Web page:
Dharampal has brought out the fact that the same position prevailed in Bombay Presidency. More than 15,000 traditional village schools went out of existence in Bombay Presidency during the period from 1820 to 1885. G.L Prendergast, a Member of the Governor’s Council in Bombay Presidency, recorded the following Minute in April 1821: I need hardly mention what every member of the Governor’s Council knows as well as I do, that there is hardly a village, great or small, throughout our territories, in which there is not at least one school, and in larger villages, more; many in every town, and in large cities in every division; where young natives are taught reading, writing and arithmetic, upon a system so economical, from a handful or two of grain, to perhaps a Rupee per month to the school master, according to the ability of the parents, and at the same time so simple and effectual, that there is hardly a cultivator or petty dealer who is not competent to keep his own accounts with a degree of accuracy, in my opinion, beyond what we meet with amongst the more splendid dealers and bankers keep their books with a degree of ease, conciseness and clearness I rather think fully equal to those of any British merchants.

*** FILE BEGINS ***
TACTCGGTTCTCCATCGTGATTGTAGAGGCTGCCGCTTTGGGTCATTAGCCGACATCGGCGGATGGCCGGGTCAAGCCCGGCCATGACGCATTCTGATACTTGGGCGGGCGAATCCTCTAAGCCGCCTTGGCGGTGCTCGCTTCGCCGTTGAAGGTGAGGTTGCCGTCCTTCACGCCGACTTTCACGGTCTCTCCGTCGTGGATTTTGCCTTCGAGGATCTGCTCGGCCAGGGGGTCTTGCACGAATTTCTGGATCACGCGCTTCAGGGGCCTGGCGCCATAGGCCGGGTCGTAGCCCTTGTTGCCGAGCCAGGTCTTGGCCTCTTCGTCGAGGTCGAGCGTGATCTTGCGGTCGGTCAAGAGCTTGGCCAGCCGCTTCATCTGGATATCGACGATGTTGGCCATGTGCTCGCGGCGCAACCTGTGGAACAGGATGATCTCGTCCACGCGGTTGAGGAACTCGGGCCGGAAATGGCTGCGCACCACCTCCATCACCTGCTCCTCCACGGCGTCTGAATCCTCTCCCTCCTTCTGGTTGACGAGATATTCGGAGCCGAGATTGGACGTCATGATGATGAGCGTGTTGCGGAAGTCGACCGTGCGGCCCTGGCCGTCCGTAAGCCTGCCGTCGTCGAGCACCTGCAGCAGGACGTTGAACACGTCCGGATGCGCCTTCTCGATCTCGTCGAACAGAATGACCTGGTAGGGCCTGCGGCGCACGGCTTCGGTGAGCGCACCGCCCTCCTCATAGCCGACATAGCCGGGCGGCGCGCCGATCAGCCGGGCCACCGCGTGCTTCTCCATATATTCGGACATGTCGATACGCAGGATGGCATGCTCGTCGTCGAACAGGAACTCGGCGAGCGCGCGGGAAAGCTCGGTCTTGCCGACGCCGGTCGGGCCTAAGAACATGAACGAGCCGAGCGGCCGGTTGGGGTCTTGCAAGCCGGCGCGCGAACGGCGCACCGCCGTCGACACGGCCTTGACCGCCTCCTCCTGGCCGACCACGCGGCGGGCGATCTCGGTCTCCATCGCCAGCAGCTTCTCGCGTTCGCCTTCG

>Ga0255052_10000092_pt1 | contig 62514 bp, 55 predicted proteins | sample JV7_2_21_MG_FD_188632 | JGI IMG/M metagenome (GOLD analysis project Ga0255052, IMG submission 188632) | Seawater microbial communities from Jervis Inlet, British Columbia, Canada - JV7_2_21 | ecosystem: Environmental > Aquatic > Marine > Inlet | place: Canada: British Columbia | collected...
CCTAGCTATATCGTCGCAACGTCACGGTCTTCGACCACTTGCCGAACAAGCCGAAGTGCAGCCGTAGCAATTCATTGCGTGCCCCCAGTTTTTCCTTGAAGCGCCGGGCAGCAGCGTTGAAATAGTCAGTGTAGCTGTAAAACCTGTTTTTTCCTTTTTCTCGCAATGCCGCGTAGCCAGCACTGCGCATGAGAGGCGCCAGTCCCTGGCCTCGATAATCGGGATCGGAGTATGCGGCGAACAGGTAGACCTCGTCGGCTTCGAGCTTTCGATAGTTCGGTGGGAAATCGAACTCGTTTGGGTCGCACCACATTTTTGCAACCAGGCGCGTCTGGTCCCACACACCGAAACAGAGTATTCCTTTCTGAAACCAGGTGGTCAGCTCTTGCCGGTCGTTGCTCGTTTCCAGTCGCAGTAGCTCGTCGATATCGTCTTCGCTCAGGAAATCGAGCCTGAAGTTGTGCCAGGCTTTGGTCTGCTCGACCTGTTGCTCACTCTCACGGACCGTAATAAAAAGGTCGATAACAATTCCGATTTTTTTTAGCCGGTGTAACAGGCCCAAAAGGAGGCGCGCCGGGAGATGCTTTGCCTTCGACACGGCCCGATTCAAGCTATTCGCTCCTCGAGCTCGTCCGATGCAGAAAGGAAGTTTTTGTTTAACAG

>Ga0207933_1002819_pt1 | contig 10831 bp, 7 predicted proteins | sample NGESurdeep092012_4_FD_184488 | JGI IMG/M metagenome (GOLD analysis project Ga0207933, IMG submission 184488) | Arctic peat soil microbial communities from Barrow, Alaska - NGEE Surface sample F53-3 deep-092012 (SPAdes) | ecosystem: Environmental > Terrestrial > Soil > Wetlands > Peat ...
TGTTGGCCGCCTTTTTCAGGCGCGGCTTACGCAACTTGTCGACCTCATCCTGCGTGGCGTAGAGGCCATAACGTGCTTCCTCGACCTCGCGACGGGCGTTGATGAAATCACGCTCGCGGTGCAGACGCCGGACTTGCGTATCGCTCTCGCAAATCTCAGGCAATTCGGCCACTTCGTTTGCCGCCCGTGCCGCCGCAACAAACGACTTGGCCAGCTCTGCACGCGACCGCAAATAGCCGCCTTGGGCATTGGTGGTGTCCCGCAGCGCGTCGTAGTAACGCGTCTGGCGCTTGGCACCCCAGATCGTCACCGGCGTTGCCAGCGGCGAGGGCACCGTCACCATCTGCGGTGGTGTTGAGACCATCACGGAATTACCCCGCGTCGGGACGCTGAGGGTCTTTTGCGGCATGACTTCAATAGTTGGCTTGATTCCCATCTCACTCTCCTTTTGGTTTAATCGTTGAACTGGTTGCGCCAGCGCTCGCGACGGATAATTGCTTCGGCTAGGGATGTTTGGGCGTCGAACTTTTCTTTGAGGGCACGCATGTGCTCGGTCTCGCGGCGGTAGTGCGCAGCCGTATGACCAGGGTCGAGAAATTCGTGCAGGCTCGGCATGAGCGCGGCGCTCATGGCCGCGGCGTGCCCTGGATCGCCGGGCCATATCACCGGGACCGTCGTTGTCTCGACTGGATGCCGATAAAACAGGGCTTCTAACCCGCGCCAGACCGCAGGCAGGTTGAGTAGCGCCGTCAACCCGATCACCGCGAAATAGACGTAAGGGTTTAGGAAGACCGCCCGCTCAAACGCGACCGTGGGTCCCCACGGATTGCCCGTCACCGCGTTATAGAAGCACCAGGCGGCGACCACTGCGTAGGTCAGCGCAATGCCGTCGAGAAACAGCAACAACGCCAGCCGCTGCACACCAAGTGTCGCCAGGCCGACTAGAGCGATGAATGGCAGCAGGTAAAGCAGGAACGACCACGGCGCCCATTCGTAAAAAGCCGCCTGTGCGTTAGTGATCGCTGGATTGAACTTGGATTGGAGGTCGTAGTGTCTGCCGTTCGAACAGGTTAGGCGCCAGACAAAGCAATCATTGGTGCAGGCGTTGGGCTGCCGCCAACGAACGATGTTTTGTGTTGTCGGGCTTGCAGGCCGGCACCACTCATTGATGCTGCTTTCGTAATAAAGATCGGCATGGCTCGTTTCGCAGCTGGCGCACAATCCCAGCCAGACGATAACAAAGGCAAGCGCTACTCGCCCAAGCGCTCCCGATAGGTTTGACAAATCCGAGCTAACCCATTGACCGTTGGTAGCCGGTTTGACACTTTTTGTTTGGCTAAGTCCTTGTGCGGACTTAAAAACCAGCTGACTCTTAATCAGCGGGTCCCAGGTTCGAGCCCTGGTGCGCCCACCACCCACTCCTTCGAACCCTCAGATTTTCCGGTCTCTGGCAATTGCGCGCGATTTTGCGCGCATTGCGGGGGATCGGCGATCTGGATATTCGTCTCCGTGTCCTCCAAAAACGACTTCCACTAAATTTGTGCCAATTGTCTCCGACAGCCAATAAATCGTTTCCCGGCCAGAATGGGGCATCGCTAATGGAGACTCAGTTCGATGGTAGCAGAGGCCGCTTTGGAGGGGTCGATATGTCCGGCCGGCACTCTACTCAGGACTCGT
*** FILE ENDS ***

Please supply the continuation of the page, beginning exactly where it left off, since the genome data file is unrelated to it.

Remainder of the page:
Sir Thomas Munroe , the Governor of Madras, gave the same assessment has that of G.L Prendergast in Bombay, in respect of more than 10,000 traditional Village Schools in Madras Presidency in 1825.